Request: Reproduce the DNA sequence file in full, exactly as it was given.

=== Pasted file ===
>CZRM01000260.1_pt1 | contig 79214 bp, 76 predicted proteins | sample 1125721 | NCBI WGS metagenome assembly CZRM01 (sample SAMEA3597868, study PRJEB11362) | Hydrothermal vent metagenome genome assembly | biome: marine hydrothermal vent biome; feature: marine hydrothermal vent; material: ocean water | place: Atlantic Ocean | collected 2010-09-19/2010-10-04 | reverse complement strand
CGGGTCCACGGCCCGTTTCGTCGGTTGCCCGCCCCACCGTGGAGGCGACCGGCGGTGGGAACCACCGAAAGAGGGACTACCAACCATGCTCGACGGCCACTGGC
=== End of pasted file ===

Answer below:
>CZRM01000260.1_pt1 | contig 79214 bp, 76 predicted proteins | sample 1125721 | NCBI WGS metagenome assembly CZRM01 (sample SAMEA3597868, study PRJEB11362) | Hydrothermal vent metagenome genome assembly | biome: marine hydrothermal vent biome; feature: marine hydrothermal vent; material: ocean water | place: Atlantic Ocean | collected 2010-09-19/2010-10-04 | reverse complement strand
CGGGTCCACGGCCCGTTTCGTCGGTTGCCCGCCCCACCGTGGAGGCGACCGGCGGTGGGAACCACCGAAAGAGGGACTACCAACCATGCTCGACGGCCACTGGC